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Published 2001

Read in Norwegian

Publication details

Journal : Quality Management Journal (QMJ) , vol. 8 , p. 49–60 , 2001

Publisher : Taylor & Francis

International Standard Numbers :
Printed : 1068-6967
Electronic : 2575-6222

Publication type : Academic article

Contributors : Bjerke, Frøydis; Hersleth, Margrethe

Issue : 3

If you have questions about the publication, you may contact Nofima’s Chief Librarian.

Kjetil Aune
Chief Librarian
kjetil.aune@nofima.no

Summary

During the 1990s, MATFORSK (the Norwegian Food Research Institute) taught applied statistics to personnel from the Norwegian food industry, focusing on the simple tools of statistical process control (SPC) and experimental design. Through this work, observations revealed that many companies have difficulty applying these methods to their processes and quality improvement projects. Therefore, a study on factors that might facilitate or inhibit the introduction of applied statistical methods in the industry was initiated.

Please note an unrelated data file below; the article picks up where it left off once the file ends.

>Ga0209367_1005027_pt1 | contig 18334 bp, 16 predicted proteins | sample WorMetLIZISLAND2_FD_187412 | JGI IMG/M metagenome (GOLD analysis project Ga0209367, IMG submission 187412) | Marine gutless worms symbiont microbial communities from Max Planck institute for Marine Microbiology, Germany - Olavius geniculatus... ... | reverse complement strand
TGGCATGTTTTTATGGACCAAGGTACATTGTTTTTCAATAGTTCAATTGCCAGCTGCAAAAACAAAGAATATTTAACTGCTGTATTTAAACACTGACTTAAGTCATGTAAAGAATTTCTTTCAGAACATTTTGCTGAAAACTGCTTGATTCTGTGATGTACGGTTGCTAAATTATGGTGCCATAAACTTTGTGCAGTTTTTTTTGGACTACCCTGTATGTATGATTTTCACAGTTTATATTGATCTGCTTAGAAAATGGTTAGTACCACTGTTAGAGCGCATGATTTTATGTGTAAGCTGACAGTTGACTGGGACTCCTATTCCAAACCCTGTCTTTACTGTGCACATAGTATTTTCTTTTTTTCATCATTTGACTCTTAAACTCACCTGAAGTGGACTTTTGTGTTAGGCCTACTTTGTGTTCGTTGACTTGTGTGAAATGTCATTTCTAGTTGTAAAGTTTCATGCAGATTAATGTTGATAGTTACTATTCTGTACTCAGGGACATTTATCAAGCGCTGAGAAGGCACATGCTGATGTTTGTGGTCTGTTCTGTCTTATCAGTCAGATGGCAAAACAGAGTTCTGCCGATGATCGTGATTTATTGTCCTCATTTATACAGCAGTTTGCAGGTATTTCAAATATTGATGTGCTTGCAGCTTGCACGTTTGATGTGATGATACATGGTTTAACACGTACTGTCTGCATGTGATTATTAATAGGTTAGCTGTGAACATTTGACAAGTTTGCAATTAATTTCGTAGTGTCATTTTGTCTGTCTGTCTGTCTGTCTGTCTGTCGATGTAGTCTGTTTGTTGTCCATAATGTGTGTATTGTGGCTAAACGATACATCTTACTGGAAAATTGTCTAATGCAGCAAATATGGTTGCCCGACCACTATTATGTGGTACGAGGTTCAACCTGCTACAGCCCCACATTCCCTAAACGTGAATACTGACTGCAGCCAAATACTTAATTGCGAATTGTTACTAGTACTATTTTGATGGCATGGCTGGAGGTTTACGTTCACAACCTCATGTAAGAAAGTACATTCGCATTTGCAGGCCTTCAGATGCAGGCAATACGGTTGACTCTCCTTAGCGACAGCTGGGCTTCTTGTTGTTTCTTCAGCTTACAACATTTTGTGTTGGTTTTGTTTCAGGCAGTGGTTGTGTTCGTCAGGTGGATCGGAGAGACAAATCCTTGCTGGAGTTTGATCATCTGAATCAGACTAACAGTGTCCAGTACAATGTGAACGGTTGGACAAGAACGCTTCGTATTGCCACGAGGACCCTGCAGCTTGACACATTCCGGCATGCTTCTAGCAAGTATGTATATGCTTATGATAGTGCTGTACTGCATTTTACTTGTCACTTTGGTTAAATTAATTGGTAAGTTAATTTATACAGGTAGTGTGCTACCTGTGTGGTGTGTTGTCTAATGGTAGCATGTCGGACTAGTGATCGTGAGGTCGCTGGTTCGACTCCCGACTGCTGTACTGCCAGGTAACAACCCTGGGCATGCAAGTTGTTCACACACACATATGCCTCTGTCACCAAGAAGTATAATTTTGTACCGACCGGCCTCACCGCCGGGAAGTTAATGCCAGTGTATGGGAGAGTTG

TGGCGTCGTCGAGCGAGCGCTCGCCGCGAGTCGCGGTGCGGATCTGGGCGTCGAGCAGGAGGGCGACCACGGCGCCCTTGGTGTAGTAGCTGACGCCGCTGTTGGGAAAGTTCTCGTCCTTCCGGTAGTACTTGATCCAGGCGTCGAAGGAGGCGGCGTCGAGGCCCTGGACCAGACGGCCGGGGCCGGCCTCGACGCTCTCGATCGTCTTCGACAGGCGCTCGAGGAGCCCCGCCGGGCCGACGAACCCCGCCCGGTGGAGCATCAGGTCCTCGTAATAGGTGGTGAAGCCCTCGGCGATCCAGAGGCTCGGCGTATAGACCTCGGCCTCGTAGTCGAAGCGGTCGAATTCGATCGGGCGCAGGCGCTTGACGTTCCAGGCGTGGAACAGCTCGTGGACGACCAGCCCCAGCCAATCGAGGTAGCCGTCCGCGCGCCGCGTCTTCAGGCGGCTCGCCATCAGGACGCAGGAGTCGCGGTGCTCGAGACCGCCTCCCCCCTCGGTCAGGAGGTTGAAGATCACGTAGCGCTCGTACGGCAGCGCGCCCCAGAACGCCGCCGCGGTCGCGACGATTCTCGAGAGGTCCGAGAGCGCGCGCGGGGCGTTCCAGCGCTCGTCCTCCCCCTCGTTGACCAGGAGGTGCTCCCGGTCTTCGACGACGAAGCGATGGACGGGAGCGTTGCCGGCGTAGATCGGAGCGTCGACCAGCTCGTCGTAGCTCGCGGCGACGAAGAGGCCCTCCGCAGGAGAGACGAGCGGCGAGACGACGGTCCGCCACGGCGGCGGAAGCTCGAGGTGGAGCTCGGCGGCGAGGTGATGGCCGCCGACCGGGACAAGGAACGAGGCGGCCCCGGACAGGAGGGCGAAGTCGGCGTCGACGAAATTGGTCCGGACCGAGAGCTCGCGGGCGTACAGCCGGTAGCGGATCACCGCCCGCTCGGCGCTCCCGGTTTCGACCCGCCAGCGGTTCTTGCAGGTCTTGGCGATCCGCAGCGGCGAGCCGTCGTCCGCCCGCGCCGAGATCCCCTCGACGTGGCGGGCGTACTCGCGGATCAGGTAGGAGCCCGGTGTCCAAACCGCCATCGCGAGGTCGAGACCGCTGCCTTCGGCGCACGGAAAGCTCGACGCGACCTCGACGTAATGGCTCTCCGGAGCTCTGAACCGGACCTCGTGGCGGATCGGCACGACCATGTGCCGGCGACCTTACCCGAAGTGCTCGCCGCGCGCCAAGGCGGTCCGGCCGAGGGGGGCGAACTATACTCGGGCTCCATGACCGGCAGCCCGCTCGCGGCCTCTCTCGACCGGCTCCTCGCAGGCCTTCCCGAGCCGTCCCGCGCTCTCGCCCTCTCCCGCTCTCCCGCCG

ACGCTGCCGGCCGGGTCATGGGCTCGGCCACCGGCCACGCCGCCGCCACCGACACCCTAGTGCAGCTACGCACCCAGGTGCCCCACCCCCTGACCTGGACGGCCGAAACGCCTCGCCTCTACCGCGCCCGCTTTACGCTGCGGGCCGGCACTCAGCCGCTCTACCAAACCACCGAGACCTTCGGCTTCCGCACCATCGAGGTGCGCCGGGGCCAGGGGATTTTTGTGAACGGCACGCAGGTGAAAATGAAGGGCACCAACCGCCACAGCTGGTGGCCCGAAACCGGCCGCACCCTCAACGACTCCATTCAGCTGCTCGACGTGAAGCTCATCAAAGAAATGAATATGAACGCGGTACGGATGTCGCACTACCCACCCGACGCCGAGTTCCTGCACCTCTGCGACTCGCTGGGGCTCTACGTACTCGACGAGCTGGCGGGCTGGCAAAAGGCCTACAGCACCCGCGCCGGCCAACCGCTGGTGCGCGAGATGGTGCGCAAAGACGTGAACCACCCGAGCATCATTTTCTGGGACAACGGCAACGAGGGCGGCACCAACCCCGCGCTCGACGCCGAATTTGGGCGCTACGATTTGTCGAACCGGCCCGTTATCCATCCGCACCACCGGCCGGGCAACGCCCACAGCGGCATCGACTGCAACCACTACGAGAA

In 1997, eight Norwegian food companies participated in a training program focusing on simple statistical tools. The participating persons and companies are the subjects of this study. The result of this study shows that several factors affect the success of applying statistical methods. For example,

• Management’s involvement and insight into statistical methods

• Systems for internal distribution of competence

• Some aspects of corporate culture

Although this material is from the food industry, these findings likely apply to many branches of industry and manufacturing. This article discusses the results from the study in detail and considers the challenges of introducing statistical thinking to nonstatisticians.

Contacts: